INSTRUMENTAL AND REACTIVE VIOLENCE: THE ROLE OF MENTAL HEALTH FACTORS AND MALTREATMENT HISTORY IN THE MANIFESTATION OF VIOLENT OFFENDING
Douglas, Rebecca Lynn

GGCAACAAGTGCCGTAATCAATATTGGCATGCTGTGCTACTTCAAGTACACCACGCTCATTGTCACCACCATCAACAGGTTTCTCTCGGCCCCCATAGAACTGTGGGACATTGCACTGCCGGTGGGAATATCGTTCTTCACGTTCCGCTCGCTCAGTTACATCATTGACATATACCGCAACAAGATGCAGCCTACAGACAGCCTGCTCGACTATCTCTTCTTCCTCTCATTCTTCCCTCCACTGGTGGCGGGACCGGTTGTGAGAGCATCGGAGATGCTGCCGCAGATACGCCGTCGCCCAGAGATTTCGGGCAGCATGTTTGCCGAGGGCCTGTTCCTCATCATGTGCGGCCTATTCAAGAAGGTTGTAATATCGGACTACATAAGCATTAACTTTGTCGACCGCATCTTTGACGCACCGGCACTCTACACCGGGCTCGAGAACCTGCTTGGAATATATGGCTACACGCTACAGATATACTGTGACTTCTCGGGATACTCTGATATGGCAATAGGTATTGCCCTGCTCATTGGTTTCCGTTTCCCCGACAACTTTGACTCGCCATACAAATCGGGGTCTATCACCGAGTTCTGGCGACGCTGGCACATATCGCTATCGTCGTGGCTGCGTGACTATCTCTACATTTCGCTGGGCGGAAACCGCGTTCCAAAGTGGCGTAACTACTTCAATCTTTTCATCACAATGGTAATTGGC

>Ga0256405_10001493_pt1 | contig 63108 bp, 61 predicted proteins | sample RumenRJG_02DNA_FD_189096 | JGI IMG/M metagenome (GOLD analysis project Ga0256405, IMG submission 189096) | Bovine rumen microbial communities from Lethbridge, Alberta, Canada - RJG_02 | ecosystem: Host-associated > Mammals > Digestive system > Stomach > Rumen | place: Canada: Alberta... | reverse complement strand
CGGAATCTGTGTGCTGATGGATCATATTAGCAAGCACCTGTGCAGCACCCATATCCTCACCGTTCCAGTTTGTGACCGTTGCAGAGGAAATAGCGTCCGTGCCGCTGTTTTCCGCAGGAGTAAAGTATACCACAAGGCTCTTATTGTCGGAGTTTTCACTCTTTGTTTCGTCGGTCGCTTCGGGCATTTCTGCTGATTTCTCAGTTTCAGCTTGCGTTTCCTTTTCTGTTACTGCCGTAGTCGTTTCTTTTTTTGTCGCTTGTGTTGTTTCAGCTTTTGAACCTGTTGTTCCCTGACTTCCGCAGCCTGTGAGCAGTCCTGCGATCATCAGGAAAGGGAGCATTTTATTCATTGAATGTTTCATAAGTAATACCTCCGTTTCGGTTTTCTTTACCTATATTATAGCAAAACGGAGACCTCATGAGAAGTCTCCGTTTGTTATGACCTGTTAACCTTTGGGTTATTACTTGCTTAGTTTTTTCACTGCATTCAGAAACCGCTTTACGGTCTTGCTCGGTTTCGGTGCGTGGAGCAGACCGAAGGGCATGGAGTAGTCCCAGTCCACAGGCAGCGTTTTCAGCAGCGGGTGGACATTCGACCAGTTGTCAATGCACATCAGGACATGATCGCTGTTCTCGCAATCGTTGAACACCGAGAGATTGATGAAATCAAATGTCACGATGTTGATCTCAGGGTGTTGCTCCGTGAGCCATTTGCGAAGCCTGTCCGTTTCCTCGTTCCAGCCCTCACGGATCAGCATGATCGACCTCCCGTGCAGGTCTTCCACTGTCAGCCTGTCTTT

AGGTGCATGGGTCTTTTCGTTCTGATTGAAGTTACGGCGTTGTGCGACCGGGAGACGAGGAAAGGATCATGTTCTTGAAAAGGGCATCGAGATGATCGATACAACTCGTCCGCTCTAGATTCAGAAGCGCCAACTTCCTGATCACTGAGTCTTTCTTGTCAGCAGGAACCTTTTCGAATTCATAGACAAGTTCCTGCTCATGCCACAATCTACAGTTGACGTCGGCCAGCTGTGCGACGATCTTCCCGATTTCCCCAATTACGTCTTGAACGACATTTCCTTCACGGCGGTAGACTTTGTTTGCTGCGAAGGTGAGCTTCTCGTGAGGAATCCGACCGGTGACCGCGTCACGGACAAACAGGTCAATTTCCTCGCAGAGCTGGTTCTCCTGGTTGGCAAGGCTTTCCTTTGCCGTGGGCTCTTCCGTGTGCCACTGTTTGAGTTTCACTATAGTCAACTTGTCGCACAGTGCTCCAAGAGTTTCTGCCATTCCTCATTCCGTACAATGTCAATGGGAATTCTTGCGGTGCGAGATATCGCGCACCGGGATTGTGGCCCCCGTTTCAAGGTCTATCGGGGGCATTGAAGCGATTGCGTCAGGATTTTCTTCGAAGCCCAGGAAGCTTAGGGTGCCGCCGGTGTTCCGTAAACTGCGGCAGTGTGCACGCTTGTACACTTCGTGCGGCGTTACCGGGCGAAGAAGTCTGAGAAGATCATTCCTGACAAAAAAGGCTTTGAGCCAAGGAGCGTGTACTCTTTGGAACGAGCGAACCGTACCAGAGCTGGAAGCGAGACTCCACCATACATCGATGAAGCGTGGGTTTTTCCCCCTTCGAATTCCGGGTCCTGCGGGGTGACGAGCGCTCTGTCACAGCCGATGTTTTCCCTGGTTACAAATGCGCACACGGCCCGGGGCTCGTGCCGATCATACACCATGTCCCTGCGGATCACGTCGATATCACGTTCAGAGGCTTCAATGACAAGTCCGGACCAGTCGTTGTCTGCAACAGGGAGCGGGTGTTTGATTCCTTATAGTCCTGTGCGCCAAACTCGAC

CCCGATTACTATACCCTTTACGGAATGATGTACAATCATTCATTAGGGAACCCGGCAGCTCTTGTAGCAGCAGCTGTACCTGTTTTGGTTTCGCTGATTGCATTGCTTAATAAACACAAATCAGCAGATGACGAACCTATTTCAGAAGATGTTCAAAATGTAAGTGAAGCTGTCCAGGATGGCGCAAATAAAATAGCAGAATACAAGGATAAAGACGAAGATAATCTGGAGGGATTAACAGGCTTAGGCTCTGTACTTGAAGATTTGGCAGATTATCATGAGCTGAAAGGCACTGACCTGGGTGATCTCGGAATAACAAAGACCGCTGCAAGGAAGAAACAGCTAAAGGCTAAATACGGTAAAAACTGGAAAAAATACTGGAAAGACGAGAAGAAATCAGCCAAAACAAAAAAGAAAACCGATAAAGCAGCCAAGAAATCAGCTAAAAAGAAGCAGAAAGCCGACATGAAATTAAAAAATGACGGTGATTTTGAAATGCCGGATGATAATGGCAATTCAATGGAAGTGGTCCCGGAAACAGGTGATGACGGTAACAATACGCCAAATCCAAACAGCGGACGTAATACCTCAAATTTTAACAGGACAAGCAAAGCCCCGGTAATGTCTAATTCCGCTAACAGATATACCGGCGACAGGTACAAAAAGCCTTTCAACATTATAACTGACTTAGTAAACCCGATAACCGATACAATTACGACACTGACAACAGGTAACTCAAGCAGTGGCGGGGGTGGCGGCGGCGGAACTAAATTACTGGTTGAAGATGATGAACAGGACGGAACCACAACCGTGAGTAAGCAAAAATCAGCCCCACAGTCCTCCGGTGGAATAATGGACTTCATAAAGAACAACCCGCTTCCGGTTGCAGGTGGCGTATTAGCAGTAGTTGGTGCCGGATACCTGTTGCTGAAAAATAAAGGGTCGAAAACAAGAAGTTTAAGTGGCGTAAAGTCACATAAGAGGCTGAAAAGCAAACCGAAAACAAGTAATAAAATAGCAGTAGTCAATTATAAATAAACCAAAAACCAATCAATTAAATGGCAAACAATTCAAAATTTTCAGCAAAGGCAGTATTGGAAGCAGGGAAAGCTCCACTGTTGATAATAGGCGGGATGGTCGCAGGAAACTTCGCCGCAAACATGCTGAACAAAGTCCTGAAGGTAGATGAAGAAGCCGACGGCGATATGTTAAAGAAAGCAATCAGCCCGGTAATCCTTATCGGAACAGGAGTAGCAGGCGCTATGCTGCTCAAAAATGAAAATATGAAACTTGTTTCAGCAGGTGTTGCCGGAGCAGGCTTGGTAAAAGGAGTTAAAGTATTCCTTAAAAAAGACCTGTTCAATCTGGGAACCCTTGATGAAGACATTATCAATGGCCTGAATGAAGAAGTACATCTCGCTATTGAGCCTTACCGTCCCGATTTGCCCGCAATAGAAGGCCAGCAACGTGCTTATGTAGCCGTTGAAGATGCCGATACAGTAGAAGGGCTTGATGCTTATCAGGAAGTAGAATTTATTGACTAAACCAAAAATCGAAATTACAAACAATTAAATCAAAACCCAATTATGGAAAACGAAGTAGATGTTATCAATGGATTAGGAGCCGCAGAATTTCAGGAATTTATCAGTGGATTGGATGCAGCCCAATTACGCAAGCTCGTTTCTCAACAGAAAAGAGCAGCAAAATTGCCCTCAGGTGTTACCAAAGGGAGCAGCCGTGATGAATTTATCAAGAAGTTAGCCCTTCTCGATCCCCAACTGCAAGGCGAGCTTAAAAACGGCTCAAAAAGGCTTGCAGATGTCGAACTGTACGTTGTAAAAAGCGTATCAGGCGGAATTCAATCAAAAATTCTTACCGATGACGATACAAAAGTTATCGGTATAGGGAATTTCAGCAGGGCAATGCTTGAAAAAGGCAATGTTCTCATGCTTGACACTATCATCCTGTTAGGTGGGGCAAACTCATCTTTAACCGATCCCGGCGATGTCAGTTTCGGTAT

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Researchers have consistently identified two distinct types of aggression: A “hot-blooded”, impulsive, reactive form of aggression, and a “cold-blooded”, premeditated, instrumental form of aggression. Despite the relevance of psychopathology to the prediction of violent offending, there has been limited research on the role of mental health factors in subtypes of severe criminal violence. Childhood maltreatment history has also demonstrated associations with both psychopathology and violence, yet has not been investigated in subtypes of severe violence in adults. In the current study, the relationships between mental health history, substance use, personality pathology, maltreatment, and subtypes of criminal violence were examined in a sample of 144 incarcerated male offenders. Domain-specific multinomial logistic regression analyses indicated that the likelihood of reactive violence was predicted by the severity of alcohol use history and polysubstance intoxication at the time of the offence. Whereas there was a trend for stimulant use history to be predictive of reactive violence, stimulant intoxication at the time of offence was exclusively associated with instrumental violence. Severity of opiate use history revealed a trend for association with the likelihood of instrumental violence. Specific Axis I mental health problems, personality pathology, and maltreatment history were not predictive of violence subtype. Although psychopathy was not a significant individual predictor of violence subtype, the interaction between substance intoxication and specific psychopathic traits contributed significantly to the prediction of violence subtype. A final logistic regression model identified stimulant intoxication, polysubstance intoxication, and alcohol use history as key predictors of violence subtype. This model allowed for the prediction of subtype of violence at a rate higher than chance. In addition to risk-factor analyses, person-focused analyses identified four clusters of offenders in the current sample: A High Psychopathology cluster, a Low Psychopathology cluster, an Antisocial cluster, and a Moderate Schizoid Traits cluster. Clusters differed significantly on psychopathology profiles, and were marginally different on maltreatment history. However, clusters demonstrated limited association with subtype of violence. Findings from this research have important implications for violence risk prediction, offender profiling, and developing targeted intervention services.